- ASA recommends as optimal practice that all anesthesia professionals should utilize PPE appropriate for aerosol-generating procedures for all patients, during all diagnostic, therapeutic, and surgical procedures, when working near the airway. More complete guidance can be found in the ASA-APSF-AAAA-AANA joint statement. ASA recommendations on treating COVID-19 and PUIs include the use of PPE for aerosol-generating procedures.
9. Does ASA have a list of aerosolizing procedures in the operating room so that we can identify which procedures require PPE?
- According to the CDC there is neither expert consensus nor sufficient supporting data to create a definitive and comprehensive list of aerosol generating procedures (AGPs) for healthcare settings. Commonly performed anesthesia and critical care-related medical procedures that are often considered AGPs, or that create uncontrolled respiratory secretions, include tracheal intubation and extubation, manual ventilation, non-invasive ventilation (e.g., BiPAP, CPAP), bronchoscopy, open suctioning of airways, sputum induction, and cardiopulmonary resuscitation. In addition , surgical societies, including the American College of Surgeons, cite procedures that are potentially aerosol-generating, including upper airway and skull base procedures, upper and lower GI endoscopies and laparoscopies. It is uncertain whether aerosols generated from some procedures may be infectious, such as nebulizer administration and high flow O2 delivery.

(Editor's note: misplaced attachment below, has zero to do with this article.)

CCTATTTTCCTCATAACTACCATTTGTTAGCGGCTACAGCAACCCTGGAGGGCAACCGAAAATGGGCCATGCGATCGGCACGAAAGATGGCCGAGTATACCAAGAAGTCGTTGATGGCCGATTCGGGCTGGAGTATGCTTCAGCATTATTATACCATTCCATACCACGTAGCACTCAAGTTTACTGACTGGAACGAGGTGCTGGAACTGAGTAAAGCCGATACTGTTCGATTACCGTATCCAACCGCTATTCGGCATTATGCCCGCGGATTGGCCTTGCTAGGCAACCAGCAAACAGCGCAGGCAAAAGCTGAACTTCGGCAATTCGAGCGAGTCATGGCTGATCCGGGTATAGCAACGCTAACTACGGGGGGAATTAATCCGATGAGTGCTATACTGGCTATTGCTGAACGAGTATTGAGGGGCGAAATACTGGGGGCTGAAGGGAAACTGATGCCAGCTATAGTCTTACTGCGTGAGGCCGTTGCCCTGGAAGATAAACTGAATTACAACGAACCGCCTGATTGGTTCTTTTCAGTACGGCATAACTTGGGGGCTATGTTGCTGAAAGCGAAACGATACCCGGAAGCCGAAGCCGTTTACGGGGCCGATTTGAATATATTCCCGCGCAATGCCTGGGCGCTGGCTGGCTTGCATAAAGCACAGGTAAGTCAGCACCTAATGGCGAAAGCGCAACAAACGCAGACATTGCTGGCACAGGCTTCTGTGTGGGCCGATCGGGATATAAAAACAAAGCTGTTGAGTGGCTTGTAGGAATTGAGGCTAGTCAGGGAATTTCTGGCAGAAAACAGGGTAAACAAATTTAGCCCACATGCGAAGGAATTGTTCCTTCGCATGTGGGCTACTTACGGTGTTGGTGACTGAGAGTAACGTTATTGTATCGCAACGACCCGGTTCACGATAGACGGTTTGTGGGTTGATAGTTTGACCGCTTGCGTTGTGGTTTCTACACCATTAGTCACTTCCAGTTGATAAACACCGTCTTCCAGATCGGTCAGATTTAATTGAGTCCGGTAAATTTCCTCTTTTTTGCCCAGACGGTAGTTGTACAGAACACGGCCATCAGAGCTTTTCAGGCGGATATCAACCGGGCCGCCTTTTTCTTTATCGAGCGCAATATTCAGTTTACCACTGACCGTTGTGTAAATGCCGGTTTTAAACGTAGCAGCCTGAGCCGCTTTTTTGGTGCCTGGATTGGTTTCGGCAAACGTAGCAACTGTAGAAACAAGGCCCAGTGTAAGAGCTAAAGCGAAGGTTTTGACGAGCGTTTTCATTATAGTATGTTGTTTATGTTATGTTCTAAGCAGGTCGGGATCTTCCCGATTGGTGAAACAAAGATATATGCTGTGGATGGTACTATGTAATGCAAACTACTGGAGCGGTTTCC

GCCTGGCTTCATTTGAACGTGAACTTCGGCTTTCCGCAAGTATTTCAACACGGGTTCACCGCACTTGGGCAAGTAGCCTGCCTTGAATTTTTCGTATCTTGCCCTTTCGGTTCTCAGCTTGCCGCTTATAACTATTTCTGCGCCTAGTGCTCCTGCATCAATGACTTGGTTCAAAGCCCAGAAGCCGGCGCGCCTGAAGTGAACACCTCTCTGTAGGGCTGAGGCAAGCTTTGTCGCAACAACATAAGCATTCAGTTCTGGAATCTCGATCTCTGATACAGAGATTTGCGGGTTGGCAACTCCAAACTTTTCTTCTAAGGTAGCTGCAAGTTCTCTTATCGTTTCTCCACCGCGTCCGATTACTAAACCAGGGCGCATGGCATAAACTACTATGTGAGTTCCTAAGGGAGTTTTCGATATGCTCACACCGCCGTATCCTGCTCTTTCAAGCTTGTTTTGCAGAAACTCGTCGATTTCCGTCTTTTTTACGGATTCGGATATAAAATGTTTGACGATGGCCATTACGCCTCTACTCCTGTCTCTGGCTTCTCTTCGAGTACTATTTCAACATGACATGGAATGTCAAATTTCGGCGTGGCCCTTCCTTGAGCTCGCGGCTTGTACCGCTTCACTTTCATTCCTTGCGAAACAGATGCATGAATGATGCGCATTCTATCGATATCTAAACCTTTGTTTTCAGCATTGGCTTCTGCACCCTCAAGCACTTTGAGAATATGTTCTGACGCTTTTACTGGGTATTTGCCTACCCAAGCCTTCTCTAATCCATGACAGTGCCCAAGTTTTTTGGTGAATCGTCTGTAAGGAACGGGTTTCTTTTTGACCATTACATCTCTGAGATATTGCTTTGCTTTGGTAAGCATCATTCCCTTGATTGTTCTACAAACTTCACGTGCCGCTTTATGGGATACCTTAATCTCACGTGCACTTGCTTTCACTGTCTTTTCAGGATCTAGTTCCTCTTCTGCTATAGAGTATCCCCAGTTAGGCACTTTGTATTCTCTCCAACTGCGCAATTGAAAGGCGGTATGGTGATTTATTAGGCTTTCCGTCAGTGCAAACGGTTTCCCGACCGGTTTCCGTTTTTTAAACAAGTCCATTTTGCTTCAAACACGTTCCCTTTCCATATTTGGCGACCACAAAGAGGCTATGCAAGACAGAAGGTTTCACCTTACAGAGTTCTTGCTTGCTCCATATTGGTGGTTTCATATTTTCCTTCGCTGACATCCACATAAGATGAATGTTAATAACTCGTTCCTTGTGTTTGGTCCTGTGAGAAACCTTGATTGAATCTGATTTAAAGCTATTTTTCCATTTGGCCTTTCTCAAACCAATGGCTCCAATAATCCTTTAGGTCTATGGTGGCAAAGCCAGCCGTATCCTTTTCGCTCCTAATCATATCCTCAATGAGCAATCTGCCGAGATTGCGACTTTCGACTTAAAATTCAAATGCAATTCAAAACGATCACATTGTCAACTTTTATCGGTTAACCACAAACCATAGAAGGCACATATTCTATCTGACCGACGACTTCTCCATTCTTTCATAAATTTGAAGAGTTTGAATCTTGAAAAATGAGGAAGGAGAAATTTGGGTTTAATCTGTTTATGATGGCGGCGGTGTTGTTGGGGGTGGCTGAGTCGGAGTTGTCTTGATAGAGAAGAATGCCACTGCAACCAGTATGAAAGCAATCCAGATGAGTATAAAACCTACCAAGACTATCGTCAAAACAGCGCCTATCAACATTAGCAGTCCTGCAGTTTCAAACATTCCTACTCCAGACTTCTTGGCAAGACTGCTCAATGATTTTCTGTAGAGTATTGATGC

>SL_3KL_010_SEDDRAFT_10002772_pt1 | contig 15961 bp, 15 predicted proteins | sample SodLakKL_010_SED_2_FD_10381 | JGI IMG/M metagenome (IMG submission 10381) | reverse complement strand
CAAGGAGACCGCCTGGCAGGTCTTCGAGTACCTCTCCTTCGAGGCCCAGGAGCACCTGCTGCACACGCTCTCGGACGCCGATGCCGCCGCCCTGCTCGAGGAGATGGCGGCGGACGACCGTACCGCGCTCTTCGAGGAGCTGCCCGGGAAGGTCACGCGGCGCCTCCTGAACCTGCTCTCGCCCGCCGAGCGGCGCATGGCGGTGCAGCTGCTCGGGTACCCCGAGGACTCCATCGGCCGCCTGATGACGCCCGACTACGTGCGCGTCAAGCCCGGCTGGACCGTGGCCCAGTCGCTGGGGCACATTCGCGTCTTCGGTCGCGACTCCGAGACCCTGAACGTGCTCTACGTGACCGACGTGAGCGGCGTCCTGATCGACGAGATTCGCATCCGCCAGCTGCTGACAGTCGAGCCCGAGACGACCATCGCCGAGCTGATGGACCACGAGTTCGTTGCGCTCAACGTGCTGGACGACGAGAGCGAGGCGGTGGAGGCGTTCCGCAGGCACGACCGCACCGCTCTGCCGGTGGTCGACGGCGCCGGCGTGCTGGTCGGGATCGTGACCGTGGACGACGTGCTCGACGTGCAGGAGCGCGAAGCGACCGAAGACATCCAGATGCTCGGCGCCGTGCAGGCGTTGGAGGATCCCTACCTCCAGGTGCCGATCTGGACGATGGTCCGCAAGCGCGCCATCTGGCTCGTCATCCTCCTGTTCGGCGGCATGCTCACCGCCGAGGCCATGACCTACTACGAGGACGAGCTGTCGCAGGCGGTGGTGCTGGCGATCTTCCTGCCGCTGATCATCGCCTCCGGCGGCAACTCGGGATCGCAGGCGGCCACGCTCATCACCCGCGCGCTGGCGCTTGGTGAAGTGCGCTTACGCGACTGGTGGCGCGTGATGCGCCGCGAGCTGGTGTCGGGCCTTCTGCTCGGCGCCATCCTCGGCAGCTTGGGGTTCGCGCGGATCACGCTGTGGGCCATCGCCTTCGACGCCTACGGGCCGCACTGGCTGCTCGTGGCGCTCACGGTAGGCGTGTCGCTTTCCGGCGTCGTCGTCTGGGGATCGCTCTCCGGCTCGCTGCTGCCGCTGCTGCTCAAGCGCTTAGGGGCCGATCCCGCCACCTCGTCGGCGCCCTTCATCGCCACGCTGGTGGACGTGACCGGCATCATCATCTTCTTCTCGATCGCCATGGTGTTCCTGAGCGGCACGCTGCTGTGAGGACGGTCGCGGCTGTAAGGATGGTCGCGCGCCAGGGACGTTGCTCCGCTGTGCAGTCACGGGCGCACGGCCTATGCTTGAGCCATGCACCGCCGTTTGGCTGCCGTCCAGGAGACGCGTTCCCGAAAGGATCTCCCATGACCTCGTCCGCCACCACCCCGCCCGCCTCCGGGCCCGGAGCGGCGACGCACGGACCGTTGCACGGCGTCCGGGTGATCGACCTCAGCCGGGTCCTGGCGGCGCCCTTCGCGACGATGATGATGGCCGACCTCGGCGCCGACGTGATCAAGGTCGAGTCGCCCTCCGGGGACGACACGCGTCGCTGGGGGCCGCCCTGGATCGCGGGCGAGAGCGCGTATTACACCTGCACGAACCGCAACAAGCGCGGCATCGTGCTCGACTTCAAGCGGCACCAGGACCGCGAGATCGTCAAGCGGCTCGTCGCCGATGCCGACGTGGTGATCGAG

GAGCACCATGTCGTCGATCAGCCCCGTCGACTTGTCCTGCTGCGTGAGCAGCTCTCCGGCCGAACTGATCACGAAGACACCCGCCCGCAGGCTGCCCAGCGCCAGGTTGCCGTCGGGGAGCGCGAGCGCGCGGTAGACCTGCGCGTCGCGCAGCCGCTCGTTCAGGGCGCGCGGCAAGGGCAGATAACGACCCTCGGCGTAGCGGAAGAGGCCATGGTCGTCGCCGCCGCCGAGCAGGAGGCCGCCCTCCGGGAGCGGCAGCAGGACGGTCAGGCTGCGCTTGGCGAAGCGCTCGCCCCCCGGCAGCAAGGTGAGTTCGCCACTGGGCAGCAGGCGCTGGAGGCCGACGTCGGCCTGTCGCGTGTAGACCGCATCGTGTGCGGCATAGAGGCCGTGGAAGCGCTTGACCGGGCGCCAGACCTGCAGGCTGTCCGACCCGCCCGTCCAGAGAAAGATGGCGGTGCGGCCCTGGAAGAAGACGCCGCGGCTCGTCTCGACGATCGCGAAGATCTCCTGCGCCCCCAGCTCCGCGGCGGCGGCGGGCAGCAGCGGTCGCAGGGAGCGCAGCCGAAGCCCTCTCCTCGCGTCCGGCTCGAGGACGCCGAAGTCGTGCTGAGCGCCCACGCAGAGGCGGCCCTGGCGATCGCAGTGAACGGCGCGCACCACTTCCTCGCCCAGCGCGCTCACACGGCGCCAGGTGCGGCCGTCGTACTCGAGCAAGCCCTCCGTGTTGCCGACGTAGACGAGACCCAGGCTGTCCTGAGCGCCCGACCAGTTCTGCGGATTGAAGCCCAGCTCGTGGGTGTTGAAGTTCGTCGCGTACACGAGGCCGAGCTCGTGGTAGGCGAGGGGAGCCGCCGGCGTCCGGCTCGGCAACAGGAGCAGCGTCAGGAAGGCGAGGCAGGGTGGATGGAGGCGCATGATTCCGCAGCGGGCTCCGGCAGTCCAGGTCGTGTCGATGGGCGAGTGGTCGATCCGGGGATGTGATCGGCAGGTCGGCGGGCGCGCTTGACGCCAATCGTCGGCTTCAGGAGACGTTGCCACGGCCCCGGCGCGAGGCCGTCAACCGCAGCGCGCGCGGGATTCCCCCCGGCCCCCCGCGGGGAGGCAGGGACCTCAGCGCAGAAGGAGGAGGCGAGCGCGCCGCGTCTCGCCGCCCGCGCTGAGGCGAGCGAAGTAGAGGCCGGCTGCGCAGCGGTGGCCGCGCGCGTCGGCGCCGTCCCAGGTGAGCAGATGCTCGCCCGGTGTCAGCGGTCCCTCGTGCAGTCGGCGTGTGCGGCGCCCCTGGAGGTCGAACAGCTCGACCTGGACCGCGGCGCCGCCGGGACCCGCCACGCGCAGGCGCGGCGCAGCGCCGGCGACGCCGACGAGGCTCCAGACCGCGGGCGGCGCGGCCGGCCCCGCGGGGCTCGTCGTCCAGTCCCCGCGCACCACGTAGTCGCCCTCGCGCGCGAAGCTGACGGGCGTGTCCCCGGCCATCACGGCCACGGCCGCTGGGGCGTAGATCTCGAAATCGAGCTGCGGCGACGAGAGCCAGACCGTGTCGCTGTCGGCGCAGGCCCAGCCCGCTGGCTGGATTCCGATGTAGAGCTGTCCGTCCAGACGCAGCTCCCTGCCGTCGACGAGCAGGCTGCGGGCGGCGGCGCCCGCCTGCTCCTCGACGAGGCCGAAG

10. What PPE should we use LMA and MAC in COVID-19 negative patients?
- ASA recommends using PPE in accordance with CDC guidance. Aerosolizing procedures should continue to use aerosolizing precautions (N95 respirator or equivalent, face shield, gown, and gloves). Further guidance on PPE is available on the ASA COVID-19 website.